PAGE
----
Calling all concerned citizens – your presence is wanted and needed this evening.

Calling all concerned citizens – your presence is wanted and needed this evening.

Tonight at 6:30 in the Blue Springs Public Safety building, 1100 S.W. Smith St., the public is encouraged to attend the first public meeting for the Mayor’s Advisory Committee on Public Safety.

Emil Spears, chairman of the group, said the 6:30 p.m. meeting is not designed to be a complaint session, but rather a chance for people to come and offer suggestions, as well as let group members know what’s going on in the city.

The committee, which is expected to give a presentation to City Council in the spring, continues what appears to be a tradition with Mayor Carson Ross.

Shortly after his election victory, he formed a Multi-family Task Force, a four-member panel responsible for examining the issue of multi-family housing and ways to limit the number of such projects and the aesthetic quality of those approved projects.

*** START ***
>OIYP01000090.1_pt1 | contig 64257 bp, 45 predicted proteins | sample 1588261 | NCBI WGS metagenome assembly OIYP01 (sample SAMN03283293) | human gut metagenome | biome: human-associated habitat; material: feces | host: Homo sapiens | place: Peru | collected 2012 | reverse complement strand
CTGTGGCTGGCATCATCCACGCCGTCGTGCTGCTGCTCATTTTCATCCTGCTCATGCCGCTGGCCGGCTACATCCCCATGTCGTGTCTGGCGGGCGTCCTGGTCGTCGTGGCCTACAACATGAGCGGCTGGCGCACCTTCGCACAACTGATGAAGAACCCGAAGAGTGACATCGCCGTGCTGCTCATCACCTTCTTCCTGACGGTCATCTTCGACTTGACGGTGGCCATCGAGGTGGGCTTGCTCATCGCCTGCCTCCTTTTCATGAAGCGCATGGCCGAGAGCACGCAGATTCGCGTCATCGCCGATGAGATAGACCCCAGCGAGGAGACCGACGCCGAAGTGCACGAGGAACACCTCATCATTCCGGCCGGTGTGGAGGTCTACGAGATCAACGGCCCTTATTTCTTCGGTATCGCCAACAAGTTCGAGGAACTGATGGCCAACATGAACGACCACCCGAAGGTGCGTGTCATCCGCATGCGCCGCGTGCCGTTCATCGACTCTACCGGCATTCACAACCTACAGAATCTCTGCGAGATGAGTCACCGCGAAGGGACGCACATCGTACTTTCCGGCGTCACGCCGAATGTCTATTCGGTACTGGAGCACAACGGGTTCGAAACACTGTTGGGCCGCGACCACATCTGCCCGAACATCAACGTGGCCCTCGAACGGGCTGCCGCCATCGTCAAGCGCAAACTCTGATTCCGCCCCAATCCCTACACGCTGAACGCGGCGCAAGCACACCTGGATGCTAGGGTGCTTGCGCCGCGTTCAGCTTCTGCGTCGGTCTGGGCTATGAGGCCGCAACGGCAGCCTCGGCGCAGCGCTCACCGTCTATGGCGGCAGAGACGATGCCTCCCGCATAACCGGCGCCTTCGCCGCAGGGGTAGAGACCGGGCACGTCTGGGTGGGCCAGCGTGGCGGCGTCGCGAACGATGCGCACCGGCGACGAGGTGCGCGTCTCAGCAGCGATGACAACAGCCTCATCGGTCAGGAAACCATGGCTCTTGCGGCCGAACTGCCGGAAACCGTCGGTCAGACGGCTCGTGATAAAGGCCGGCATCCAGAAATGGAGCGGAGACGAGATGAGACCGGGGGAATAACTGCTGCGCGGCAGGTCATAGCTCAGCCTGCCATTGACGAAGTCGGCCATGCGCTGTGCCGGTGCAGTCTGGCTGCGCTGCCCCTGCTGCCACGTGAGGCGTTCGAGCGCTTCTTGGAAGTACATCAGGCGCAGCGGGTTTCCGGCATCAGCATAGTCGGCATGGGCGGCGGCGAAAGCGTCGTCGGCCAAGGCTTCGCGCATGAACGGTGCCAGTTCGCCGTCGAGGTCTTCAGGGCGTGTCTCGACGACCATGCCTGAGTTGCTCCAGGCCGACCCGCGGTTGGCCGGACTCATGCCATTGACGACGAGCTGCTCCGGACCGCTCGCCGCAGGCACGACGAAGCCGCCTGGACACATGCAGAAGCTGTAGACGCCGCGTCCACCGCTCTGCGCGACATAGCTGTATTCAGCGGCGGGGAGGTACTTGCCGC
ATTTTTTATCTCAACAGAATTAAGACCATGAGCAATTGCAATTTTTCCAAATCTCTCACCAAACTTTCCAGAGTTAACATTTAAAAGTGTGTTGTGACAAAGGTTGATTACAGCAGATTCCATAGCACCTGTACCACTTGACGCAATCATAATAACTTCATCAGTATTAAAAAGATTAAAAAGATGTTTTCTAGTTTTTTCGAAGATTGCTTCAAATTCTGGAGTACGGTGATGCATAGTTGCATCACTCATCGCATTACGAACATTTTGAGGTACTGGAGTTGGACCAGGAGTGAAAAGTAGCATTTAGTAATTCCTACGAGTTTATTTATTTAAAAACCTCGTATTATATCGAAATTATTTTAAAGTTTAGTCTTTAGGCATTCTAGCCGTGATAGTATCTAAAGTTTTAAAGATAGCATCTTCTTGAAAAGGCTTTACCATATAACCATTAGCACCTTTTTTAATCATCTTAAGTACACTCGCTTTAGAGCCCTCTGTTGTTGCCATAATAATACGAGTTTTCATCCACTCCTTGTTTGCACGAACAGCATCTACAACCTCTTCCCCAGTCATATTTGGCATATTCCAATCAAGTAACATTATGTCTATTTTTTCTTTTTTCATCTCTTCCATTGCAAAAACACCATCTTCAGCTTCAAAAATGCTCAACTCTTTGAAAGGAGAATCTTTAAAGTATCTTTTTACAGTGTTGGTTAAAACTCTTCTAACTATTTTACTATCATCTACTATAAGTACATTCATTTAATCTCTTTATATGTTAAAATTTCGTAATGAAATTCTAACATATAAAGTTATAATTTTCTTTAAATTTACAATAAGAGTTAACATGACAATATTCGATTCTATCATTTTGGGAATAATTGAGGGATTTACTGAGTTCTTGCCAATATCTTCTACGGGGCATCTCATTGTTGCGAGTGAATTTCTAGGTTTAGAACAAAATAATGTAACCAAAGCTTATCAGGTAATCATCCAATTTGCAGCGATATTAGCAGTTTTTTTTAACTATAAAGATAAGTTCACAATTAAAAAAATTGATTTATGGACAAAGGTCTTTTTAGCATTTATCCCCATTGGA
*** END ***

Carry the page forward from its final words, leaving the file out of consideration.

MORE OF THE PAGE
Spears said earlier this month that there is much work to do if the department wants to improve on three critical areas raised by the public in a survey.

The three areas – increased visibility in neighborhoods and in retail areas and crime prevention tactics – are some of the most pressing concerns among the growing population, Spears said.

Spears said he’s logged nearly 400 hours in preliminary work since the committee was formed by Mayor Ross in the fall. Both Spears and committee member Greg Washington have been talking to many in the department, gathering information about current conditions and scenarios at the department.

Washington joins Spears and Vernon Scoville III, currently an associate circuit judge of the Jackson County Circuit Court 16th District.

The new year looks encouraging, however, with one of the expected four new police officers hitting the streets by the end of January. The three remaining officers, hired as part of the city’s quest for additional officers in 2008 should start in late summer.

The committee will also talk about the federally mandated conversion to a 700 MHz band by 2013, which could cost as much as $8 million.